Is there meaning in a world without human limitation? Is there value in human finitude?
In this week’s presentations, there was some mention that a healthcare provider needs to see him/herself as the patient’s hope. What is the role of hope in medicine and healthcare? Does hope not make us more vulnerable?
We began this week’s classes with a reference to the Haitian myth of Anacaona, the Golden Flower. At the end of the recent Candler concert dedicated to this great goddess, a member of the audience rose to address the musician and the poet on stage. She introduced herself as a Grady trauma ward nurse, and thanked the artists for sharing their art, stating that immersing herself in the beauty of music and poetry was her way of coming to terms with the death of her patients when sadly that happened. She said that the arts allowed her to hold their hands and to be with them when medicine could go no further. Reflect on this as you analyze the echoes of sorrow and pain that we experienced this week in art, hymn, poetry, music, theater, and class performance.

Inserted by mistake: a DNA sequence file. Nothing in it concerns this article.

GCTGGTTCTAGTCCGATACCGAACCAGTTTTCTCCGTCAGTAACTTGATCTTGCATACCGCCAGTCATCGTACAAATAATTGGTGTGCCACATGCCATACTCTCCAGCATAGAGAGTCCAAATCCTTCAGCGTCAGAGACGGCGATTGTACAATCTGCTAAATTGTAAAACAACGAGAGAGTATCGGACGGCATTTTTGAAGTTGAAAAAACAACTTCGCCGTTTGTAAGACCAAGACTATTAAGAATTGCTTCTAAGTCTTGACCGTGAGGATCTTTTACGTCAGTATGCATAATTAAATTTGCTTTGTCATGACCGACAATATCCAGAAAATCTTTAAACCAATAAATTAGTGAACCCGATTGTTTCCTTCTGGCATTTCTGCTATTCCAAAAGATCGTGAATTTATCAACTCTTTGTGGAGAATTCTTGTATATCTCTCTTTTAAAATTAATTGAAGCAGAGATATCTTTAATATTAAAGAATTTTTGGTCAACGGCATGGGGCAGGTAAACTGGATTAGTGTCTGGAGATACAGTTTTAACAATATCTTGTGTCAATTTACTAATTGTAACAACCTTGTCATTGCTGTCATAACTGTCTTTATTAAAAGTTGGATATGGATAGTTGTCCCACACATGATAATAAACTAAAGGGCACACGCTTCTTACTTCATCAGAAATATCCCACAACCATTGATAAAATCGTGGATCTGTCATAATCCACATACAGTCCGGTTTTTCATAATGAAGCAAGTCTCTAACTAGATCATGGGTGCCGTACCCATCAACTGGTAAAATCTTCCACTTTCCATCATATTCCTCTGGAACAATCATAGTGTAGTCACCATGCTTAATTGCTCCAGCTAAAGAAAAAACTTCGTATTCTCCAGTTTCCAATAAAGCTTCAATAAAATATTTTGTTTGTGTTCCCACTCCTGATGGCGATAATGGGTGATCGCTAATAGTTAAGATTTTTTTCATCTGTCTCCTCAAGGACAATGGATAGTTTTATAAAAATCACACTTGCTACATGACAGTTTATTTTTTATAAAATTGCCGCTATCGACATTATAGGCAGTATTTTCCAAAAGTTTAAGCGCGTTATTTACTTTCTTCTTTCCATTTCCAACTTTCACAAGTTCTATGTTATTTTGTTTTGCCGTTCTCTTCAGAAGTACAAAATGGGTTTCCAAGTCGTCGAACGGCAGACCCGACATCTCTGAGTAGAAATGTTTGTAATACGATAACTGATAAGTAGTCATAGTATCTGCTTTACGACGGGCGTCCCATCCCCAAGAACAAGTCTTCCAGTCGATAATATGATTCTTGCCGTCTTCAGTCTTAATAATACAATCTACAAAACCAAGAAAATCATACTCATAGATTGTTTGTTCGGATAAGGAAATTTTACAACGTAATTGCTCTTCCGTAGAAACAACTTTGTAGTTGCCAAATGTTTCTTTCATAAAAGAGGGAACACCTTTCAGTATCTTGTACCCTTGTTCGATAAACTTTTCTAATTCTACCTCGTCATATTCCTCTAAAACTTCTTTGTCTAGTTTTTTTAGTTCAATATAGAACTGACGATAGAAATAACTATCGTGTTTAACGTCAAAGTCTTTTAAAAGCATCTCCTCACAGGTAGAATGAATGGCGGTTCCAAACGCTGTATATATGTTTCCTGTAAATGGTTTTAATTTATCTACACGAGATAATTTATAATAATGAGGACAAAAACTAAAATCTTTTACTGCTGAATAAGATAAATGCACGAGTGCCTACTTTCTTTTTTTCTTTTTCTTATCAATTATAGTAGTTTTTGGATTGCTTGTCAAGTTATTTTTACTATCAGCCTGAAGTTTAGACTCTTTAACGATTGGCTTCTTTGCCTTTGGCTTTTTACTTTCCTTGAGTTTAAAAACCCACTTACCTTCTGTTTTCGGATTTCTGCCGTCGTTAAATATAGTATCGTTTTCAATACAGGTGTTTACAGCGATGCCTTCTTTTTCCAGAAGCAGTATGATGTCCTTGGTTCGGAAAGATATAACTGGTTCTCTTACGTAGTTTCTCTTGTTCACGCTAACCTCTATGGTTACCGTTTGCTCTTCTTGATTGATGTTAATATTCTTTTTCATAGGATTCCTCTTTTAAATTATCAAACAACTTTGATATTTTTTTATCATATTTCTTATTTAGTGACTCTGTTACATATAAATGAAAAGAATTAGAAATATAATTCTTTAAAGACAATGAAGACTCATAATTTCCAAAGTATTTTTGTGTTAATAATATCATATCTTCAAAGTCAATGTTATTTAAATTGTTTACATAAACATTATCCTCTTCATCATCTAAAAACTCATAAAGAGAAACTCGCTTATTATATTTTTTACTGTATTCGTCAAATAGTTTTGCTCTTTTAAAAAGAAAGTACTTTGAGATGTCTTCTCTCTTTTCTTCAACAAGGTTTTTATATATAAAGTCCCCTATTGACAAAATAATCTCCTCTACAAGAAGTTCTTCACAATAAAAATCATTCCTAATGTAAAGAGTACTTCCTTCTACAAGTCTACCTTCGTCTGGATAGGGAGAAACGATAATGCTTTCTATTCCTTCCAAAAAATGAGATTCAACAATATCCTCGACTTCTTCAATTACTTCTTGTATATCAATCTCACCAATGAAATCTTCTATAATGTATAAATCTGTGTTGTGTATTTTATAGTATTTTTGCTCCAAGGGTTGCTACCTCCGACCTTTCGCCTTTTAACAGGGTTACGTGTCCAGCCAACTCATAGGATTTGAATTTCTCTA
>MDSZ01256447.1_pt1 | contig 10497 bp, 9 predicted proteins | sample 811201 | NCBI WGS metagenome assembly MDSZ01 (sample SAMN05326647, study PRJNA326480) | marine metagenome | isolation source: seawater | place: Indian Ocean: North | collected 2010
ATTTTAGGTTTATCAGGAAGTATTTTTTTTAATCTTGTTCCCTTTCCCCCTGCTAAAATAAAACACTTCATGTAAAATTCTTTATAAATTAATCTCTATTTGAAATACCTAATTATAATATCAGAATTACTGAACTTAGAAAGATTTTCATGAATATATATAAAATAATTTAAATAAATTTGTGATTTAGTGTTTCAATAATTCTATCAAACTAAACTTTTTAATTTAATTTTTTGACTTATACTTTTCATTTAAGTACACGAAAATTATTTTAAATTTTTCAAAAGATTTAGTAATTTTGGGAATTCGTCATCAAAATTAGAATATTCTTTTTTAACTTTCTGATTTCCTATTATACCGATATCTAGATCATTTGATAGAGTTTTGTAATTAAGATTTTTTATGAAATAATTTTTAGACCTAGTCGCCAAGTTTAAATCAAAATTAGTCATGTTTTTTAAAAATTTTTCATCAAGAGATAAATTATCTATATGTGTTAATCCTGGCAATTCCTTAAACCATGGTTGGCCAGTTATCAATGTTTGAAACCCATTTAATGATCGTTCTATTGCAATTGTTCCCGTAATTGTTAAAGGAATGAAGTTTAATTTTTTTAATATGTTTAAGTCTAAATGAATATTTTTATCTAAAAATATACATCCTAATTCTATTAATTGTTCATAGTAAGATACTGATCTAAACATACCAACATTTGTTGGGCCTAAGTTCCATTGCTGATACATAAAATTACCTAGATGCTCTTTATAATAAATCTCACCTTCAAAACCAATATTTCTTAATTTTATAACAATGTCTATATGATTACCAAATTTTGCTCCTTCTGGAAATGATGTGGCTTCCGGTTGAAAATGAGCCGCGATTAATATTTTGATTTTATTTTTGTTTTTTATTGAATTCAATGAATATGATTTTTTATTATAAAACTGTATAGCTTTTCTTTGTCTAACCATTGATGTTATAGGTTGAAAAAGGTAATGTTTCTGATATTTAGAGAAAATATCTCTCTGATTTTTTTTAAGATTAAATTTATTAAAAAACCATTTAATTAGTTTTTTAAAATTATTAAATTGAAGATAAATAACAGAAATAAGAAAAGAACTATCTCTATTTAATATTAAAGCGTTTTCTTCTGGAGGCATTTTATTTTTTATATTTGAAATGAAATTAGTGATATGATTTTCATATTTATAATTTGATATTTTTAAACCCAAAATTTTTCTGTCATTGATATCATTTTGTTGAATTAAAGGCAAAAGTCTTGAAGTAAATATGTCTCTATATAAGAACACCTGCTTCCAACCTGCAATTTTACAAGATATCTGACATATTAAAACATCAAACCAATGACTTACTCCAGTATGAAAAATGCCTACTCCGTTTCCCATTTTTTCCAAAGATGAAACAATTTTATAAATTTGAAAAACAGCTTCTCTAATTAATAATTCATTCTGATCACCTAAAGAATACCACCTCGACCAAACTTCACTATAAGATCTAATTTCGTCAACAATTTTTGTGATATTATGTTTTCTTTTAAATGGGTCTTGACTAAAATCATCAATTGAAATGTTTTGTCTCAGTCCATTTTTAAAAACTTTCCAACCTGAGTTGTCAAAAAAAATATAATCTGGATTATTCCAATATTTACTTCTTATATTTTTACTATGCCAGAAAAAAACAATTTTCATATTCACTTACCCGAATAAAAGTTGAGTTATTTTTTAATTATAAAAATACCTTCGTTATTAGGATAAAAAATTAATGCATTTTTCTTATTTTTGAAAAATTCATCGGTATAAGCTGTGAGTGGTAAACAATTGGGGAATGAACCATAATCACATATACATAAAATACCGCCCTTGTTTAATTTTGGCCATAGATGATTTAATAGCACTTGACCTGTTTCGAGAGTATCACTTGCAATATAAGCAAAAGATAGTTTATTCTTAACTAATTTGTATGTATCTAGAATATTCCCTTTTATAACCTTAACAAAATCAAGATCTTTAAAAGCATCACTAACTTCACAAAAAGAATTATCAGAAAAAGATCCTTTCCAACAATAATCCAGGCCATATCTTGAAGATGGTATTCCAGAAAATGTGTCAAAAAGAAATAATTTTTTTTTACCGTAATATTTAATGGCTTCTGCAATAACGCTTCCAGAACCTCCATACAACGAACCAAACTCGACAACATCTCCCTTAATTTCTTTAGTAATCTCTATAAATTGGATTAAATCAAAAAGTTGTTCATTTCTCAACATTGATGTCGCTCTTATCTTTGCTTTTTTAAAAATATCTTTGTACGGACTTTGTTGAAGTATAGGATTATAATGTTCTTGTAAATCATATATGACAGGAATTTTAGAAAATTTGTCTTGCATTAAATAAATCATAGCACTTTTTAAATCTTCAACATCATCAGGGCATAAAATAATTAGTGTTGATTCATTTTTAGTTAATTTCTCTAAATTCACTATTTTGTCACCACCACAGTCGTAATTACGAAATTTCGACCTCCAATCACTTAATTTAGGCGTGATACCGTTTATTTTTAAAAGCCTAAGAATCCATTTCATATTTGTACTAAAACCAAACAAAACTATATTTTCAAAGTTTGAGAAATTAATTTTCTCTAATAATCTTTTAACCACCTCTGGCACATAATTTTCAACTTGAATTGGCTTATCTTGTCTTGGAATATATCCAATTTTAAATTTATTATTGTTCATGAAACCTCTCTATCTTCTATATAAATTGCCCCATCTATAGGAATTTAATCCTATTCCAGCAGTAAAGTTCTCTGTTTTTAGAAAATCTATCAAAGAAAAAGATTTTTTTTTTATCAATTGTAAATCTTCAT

Do not forget to go back to your initial group work in class, many weeks ago, when you reacted to the question “what does sorrow look like?” that I scanned and placed in the same “Class Teaching Tools” conference on Google. Besides the multiple exemplifications of the Stabat Mater theme, also include the poem by Emily Dickinson. If feasible, you are welcome to incorporate the last sculpture we touched upon: the ancient Roman sculpture illustrating an old woman, an alcoholic.
Some critics of (radical) environmentalism argue that as our concern for the environment increases, so does our neglect for the human poor. What do you think? Does the way we define “environment” influence how it ought to be included in the study and practice of medicine and public health?